Back on Main Street, it was hard to make choices. Would have been a gargantuan feat to sample something from all eleven restaurants! And that would leave out all the others. Tough. I had heard on the Twitter that Farmgate’s Chowder was a thing of splendour but by then I had had my fill.
One of the highlights was the Monkfish and chorizo flatbread served by head chef Kevin at the Samphire (Garryvoe Hotel) stand. The crab beignet by Pier 26 went down well. Jack and his team at the Granary Cafe stand were busy and their massive baked Rooster (with Ballinrostig nettle andcream cheese and Gubbeen chorizo) was quite a treat and I also got a few pastries here to bring home.
Indeed, that bag for home filled rapidly. Included were the Mango, Peach and habanero chutney a new product from the Rebel Chilli lads, some garlic (including Avram, Lautrec, and Pink Marble) from West Cork Garlic, a bag of Honduran coffee beans fromBadger & Dodo and 30-day aged beef from Woodside. Happy out, as we headed west from F-EAST! Here’s to next year.
Great to meet up with Axel and Marye Miret, the people who run West Cork Garlic, at their stall in the Kinsale Farmers Market last Wednesday. They were excited at a recent successful crop but even more excited about next year when thousands and thousands of bulbs will be planted
While they are relatively new to the commercial side of garlic growing, they have for many years been growing garlic successfully in their kitchen garden and soon became as the “Garlic People”. Now their garlic is used in some restaurants and for sale in shops such as URRU in Bandon and in On The Pig’s Back in Douglas. They also sell some handy garlic tools at their market stall and, if you want to sample the garlic itself in the city centre, check it out at Bradley’s, North Main Street, where I first came across it last Tuesday.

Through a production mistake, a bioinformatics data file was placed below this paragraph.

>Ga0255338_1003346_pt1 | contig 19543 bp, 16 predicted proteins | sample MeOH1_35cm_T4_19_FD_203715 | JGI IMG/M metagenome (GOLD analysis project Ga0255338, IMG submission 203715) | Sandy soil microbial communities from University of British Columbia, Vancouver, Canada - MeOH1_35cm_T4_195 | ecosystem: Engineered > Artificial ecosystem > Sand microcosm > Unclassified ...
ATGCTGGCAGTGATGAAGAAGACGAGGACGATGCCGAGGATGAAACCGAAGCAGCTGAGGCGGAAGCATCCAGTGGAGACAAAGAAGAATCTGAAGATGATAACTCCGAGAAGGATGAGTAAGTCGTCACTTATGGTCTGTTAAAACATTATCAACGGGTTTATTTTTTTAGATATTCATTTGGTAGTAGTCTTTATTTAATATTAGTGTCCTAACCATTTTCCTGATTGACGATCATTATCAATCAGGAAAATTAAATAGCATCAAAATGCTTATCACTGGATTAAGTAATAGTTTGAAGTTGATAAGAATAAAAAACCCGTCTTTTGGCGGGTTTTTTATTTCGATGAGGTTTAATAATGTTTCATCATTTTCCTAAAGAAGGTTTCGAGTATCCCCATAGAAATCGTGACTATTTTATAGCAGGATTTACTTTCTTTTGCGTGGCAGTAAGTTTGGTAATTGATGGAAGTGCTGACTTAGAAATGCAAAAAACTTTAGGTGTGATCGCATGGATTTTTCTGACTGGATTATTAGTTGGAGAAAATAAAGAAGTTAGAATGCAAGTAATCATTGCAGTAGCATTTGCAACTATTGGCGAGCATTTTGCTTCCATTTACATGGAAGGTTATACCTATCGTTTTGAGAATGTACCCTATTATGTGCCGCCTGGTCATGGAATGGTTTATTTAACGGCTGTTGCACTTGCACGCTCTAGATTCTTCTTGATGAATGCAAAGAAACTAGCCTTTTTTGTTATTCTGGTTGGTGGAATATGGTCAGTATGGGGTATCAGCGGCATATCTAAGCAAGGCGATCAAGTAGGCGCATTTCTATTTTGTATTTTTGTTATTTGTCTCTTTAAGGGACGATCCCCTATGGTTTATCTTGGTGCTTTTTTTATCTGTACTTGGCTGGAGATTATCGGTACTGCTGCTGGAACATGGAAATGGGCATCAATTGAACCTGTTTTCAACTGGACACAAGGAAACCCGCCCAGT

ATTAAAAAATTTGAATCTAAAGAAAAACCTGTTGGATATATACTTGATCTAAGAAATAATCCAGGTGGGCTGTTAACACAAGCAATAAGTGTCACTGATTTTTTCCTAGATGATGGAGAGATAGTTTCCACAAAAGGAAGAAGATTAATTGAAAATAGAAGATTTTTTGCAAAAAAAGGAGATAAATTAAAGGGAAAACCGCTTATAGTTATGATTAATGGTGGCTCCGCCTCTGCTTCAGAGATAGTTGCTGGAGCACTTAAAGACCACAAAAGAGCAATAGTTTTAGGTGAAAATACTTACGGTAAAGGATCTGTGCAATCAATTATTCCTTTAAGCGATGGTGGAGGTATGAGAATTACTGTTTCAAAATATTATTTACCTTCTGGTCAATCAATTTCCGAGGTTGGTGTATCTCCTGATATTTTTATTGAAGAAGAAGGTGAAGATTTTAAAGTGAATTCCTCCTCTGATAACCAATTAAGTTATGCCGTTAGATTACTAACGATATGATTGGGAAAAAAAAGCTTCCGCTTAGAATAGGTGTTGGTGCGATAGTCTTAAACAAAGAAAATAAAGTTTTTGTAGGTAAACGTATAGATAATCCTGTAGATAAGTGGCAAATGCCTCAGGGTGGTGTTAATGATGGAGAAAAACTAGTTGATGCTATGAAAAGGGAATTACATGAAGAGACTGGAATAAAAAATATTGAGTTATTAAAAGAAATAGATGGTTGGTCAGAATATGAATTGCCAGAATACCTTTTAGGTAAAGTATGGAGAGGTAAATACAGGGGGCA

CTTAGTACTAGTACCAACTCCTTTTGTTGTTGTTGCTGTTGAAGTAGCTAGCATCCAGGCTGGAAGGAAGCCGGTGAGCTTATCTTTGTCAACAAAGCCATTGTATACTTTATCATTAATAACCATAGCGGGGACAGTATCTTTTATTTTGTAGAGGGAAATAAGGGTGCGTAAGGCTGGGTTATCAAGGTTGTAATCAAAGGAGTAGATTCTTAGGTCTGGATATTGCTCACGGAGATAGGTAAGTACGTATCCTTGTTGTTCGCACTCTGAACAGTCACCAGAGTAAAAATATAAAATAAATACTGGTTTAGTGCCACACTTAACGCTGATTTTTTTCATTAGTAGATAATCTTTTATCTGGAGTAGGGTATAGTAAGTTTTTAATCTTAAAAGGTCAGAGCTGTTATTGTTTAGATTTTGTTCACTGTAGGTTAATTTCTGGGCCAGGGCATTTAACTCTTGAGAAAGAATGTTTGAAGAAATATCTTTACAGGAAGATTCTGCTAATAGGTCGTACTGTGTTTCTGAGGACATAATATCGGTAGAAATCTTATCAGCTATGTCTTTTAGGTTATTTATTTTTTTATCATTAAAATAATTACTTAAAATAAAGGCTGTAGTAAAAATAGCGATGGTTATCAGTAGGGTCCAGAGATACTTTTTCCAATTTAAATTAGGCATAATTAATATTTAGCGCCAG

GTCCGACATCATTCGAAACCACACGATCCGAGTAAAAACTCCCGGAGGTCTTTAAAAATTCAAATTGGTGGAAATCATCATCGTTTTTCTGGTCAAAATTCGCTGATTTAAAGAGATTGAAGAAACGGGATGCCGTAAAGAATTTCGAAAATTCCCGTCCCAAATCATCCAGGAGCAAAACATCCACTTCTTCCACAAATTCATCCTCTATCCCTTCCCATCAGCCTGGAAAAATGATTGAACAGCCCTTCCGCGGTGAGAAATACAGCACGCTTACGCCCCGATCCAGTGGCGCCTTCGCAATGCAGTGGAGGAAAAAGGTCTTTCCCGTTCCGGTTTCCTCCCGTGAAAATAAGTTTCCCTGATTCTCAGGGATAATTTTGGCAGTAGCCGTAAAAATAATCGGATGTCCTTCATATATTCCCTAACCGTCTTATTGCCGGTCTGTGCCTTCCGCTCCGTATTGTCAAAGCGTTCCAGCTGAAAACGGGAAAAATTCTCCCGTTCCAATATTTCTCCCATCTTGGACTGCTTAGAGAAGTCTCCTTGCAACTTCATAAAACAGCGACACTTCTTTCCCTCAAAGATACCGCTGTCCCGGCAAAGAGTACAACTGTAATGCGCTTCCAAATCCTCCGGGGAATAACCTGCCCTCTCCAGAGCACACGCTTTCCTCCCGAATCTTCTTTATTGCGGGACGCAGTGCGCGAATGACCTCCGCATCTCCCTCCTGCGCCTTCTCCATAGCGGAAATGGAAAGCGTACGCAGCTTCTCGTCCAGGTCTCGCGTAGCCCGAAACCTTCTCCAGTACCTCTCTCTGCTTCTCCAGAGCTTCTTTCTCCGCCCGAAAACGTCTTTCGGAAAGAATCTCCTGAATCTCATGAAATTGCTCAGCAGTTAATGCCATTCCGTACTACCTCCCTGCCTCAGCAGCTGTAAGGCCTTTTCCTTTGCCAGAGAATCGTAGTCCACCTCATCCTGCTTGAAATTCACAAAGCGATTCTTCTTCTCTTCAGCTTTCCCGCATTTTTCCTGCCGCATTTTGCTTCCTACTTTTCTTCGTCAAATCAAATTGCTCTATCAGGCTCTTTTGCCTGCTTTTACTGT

Not alone do they sell garlic but they can also sell you the material to grow your own and are quite happy to dispense advice on how to get the best out if it. “We will be more than happy to share our experience and passion and provide you with all you need to for a successful home crop.”
You can meet them all over West Cork at the Markets: Kinsale (Wednesday), Dunmanway (Thursday), Clonakilty (Friday), Skibbereen (Saturday) and Enniskeane (one Saturday per month). You may also like to look at their website.
If you want to get sowing yourself, you don’t have that much time. Well, don’t wait until the spring as most garlic is planted in late autumn and early winter, some varieties as early as September!
So let us wish the enterprising couple all the best with their big planting next season. They are doing us all a favour. “West Cork Garlic, a welcome home-grown alternative to the Chinese garlic flooding the country,” according to Darina Allen. Import substitution is the name of the game here and we can all play a part, by buying from the Mirets or by planting up a patch in the back garden.